(Small Business Administration)
10 Steps to Starting a Business
Starting a business involves planning, making key financial decisions and completing a series of legal activities. These 10 easy steps can help you plan, prepare and manage your business. Click on the links to learn more.Step 1: Write a Business Plan
Use these tools and resources to create a business plan. This written guide will help you map out how you will start and run your business successfully.Step 2: Get Business Assistance and Training
Take advantage of free training and counseling services, from preparing a business plan and securing financing, to expanding or relocating a business.Step 3: Choose a Business Location
Get advice on how to select a customer-friendly location and comply with zoning laws.Step 4: Finance Your Business
Find government backed loans, venture capital and research grants to help you get started.Step 5: Determine the Legal Structure of Your Business
Decide which form of ownership is best for you: sole proprietorship, partnership, Limited Liability Company (LLC), corporation, S corporation, nonprofit or cooperative.Step 6: Register a Business Name ("Doing Business As")
Register your business name with your state government. Choosing a Business Name: 5 Interesting Things to Know
There’s plenty of advice out there about choosing a business name, such as the need to do a name search in your state, a trademark search, register the name, and other key legal issues. Those are all important factors to consider as you choose a business name.
>>Read MoreStep 7: Get a Tax Identification Number
Learn which tax identification number you'll need to obtain from the IRS and your state revenue agency.Step 8: Register for State and Local Taxes
Register with your state to obtain a tax identification number, workers' compensation, unemployment and disability insurance.Step 9: Obtain Business Licenses and Permits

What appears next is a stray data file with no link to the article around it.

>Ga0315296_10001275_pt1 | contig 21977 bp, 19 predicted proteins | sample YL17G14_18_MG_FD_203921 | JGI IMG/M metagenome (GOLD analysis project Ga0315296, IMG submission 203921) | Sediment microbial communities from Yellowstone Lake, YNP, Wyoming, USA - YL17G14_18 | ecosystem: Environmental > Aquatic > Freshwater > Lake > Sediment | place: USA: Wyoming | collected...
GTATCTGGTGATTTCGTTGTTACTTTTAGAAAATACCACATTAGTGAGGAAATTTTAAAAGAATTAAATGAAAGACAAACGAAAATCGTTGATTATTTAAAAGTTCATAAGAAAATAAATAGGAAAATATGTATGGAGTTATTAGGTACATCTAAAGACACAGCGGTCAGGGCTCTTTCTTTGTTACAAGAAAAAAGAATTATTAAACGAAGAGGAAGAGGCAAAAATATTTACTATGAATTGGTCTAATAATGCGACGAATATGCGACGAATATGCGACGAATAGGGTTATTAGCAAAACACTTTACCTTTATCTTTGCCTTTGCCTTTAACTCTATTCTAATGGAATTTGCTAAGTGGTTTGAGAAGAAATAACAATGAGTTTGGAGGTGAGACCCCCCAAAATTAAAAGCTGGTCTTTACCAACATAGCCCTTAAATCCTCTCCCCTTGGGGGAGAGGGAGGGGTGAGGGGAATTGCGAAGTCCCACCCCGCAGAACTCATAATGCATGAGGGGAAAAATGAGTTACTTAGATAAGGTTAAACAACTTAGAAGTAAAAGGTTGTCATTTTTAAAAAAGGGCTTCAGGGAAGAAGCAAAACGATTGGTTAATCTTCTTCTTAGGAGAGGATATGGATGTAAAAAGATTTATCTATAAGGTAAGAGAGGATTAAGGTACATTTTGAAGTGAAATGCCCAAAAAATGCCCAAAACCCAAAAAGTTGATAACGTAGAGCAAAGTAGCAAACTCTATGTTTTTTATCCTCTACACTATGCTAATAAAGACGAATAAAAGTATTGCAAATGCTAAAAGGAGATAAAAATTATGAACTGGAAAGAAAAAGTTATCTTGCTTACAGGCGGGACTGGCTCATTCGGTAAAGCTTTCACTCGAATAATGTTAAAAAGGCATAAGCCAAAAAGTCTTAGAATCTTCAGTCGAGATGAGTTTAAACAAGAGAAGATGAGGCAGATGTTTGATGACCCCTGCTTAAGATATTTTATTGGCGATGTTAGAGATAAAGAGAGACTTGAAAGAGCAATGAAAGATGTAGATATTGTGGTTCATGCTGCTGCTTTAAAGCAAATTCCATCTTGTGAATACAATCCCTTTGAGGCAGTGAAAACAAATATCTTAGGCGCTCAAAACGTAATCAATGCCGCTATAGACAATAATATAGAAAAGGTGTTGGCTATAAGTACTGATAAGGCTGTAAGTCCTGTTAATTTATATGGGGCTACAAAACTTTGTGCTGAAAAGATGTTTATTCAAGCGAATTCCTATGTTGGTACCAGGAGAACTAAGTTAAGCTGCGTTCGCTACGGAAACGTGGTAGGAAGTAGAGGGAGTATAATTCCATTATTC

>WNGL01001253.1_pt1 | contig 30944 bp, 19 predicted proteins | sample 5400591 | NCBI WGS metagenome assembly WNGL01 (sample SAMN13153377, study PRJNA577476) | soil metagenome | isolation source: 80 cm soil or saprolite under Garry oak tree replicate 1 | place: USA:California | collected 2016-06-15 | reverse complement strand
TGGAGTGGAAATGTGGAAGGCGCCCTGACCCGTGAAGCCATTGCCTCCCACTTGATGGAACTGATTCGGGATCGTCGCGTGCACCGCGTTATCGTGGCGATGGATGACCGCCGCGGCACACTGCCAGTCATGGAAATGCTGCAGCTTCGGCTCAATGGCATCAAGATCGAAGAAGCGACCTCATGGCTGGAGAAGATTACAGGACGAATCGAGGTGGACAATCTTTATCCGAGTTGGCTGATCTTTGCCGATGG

Get a list of federal, state and local licenses and permits required for your business.
Need a Business License in the City of Wetumpka, Alabama?
Need a Business License in Elmore County, Alabama?Probate Office - County Business Licenses http://www.elmoreco.org/Default.asp?ID=157&pg=Probate+Office
More Information on starting new business:
Elmore County Probate Office
100 East Commerce Street
Wetumpka, Alabama 36092
Mailing Address: P.O. Box 280, Wetumpka, AL 36092
(334) 567-1140 Phone
Office Hours: 8:00am - 4:30pm Monday - Friday (except as noted below)
The Probate Office is located on the first floor of the Elmore County Courthouse in downtown Wetumpka. The offices are responsible for licensing, recording, tags and titles, and Probate Court.
The functions of the Probate Court are to preside over wills, administrations, annexations, commitment and condemnation hearings, and property records. The Probate Judge is responsible for county elections. The Judge is also responsible for processing name changes, legitimations, adoptions, conservatorships, and guardianships.
Boat registrations and business licenses are issued in the License Division of the Probate Office in the courthouse. In addition, the division offers resident hunting, non-resident hunting, resident fishing, non-resident fishing, lifetime and specialty licenses.
The Recording Department records mortgages, judgments, corporations, affidavits, delegations/acceptances, deeds, liens, lien releases, notaries, plats, and powers of attorney.
The Tag and Title Department issues automobile and motorcycle registrations, special tags, titles and mobile home decals.